Bill Clinton: Financial Crisis Is 'Cramping' Charity

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At the University of Texas in Austin this weekend, former President Bill Clinton will bring together a diverse group of luminaries to help address some of the most daunting challenges of the age: education, climate change, poverty and global health.

It's a three-day conference put on by the Clinton Global Initiative. This year, about 80 university presidents, political activists and celebrities like Matthew McConaughey and Natalie Portman are expected to attend.

In an interview with NPR, Clinton says that so far this year, the initiative has more than 1,000 commitments from students to engage in activities related to education, health care, poverty, human rights and energy. One student organized a way to capture grease at student dining halls to make biodiesel fuel to use in small cars and lawn mowers on the campus. Clinton also says he has commitments from about 75 universities and national youth organizations.

But Clinton says what is "cramping" the initiative is the global financial crisis. He said because the world has lost trillions of dollars in wealth in the last five months that means those who contribute to charitable causes are giving less.

"I think all of us will have to go back to the drawing boards and broaden our donor bases and be competitive with smaller grants," Clinton tells NPR's Robert Siegel.

When Hillary Clinton was appointed Obama's secretary of state, Bill Clinton agreed that his initiative wouldn't solicit foreign governments and would run its international donations through the State Department ethics office. But he said he would have done those things on his own because of her position.

"The agreement I made with the Obama administration, I thought, was a very sound agreement," Clinton says. "It just requires us to be more transparent. And to make sure we vet anything that we have even the remotest question about so there can be no question of the appearance of anything wrong."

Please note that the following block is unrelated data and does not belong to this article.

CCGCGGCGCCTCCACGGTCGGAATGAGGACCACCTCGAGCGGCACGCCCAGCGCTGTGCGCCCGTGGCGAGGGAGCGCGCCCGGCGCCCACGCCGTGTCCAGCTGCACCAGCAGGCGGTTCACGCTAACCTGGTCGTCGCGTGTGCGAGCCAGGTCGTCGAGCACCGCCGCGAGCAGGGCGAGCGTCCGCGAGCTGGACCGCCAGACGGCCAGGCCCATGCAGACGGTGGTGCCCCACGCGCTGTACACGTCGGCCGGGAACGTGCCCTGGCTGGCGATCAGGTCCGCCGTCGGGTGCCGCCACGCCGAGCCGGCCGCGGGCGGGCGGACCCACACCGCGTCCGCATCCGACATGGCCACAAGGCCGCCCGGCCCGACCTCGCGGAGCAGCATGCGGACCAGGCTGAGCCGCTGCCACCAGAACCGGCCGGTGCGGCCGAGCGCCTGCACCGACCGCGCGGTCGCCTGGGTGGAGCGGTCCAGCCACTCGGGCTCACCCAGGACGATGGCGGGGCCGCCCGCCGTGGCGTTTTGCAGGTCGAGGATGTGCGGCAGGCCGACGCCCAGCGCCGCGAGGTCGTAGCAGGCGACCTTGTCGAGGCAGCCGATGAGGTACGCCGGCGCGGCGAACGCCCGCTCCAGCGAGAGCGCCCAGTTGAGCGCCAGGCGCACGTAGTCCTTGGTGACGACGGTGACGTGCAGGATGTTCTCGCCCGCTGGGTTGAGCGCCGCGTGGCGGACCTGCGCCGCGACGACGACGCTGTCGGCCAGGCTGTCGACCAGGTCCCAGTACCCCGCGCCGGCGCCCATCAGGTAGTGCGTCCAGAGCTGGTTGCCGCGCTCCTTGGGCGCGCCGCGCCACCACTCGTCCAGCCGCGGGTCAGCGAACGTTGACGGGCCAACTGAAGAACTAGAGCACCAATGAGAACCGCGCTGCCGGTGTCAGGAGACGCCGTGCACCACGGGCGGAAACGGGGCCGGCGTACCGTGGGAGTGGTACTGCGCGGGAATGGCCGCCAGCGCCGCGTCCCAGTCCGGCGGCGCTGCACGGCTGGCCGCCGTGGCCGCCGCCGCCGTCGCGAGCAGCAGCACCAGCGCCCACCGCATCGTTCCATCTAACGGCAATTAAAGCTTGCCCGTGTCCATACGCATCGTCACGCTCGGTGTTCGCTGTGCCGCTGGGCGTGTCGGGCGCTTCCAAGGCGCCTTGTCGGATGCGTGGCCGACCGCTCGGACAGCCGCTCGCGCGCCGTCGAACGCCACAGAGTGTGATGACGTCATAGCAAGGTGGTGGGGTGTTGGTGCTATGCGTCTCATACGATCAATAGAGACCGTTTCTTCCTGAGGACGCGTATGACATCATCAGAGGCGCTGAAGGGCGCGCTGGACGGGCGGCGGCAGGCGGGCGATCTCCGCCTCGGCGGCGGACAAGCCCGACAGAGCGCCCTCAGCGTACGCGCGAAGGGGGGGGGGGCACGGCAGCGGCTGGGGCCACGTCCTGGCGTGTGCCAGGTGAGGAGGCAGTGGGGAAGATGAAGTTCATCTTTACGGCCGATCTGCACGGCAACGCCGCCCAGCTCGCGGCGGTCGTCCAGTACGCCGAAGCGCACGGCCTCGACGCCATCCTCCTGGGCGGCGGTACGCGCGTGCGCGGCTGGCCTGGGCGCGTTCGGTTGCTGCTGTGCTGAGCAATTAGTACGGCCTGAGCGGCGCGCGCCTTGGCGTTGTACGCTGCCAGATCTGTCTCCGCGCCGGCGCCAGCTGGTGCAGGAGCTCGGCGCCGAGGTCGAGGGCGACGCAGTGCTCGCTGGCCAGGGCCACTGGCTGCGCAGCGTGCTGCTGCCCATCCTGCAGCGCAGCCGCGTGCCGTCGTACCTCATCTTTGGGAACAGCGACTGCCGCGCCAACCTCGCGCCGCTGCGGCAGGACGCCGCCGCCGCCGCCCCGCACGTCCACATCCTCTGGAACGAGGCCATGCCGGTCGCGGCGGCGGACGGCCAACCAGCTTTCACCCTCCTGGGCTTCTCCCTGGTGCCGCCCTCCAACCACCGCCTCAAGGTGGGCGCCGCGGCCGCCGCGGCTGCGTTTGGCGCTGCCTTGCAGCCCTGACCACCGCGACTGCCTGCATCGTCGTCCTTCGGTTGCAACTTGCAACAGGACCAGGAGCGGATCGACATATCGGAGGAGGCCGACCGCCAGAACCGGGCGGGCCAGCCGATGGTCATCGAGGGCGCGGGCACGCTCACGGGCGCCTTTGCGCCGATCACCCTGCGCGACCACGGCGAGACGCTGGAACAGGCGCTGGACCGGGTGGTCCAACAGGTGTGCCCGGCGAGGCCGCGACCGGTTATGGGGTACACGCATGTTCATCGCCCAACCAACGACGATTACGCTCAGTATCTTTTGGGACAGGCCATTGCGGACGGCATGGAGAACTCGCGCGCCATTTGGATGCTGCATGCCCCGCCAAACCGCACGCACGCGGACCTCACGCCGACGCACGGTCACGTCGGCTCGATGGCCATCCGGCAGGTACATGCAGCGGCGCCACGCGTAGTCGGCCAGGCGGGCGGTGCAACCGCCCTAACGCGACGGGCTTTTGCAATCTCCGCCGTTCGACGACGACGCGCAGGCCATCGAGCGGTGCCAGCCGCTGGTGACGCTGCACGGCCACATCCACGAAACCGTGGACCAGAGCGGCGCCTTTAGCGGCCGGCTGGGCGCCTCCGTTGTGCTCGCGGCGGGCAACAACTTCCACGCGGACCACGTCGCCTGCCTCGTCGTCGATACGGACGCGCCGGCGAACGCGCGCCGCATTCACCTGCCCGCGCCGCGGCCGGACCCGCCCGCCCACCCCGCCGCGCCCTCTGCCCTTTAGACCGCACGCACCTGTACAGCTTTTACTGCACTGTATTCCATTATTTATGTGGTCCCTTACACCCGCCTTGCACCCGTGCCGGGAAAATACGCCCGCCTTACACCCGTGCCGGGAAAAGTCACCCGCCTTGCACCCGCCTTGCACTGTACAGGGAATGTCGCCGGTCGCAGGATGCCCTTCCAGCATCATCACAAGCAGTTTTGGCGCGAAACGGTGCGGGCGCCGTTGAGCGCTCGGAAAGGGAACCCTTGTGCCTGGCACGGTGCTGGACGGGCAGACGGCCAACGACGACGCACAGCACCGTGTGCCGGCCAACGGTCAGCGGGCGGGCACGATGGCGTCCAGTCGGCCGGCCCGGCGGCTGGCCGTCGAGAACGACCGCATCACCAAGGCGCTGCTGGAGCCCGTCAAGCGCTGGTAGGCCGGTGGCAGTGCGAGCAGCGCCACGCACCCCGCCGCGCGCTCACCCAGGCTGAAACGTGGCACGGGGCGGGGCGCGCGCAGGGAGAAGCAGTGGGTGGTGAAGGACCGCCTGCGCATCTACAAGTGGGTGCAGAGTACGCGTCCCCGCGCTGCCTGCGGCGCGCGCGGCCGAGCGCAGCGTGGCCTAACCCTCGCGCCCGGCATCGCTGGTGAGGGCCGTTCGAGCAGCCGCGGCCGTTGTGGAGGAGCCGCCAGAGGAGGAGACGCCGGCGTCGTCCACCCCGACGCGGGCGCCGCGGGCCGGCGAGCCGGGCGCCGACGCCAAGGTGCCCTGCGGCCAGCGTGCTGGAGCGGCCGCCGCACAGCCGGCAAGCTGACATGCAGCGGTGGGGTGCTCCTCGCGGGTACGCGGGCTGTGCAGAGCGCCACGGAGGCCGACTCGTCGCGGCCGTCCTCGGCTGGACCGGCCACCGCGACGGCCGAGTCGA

With Obama in office, Clinton says he hopes that the government will do more in the area of foreign assistance. With more money, organizations like Clinton's can target their efforts to help create infrastructures, such as health care systems.

"The greater activity that I hope will come out of the Obama administration, out of the state departments overseas, should create more opportunities for people to try to fill in the gaps as citizens," he says.

As for Obama's first month in office, Clinton says, "I think he's off to a great start."

"He's got a good team; they're making the right decisions," Clinton says. "There are going to be some inevitable glitches as there were in the appointment process that he faced, that I faced. Those things just happen. The only advice that I have is to get up every day and keep thinking about the future, keep staying on your game plan, even as you respond to conditions.

"You have to realize you could work 24 hours a day and still leave work on the table. There has to be some time carved out for your family, your friends, for some balance in life, and he seems to be adapting to that very well. I think he's doing just fine without my advice, and he's off to a really good start and I think we all wish him well."

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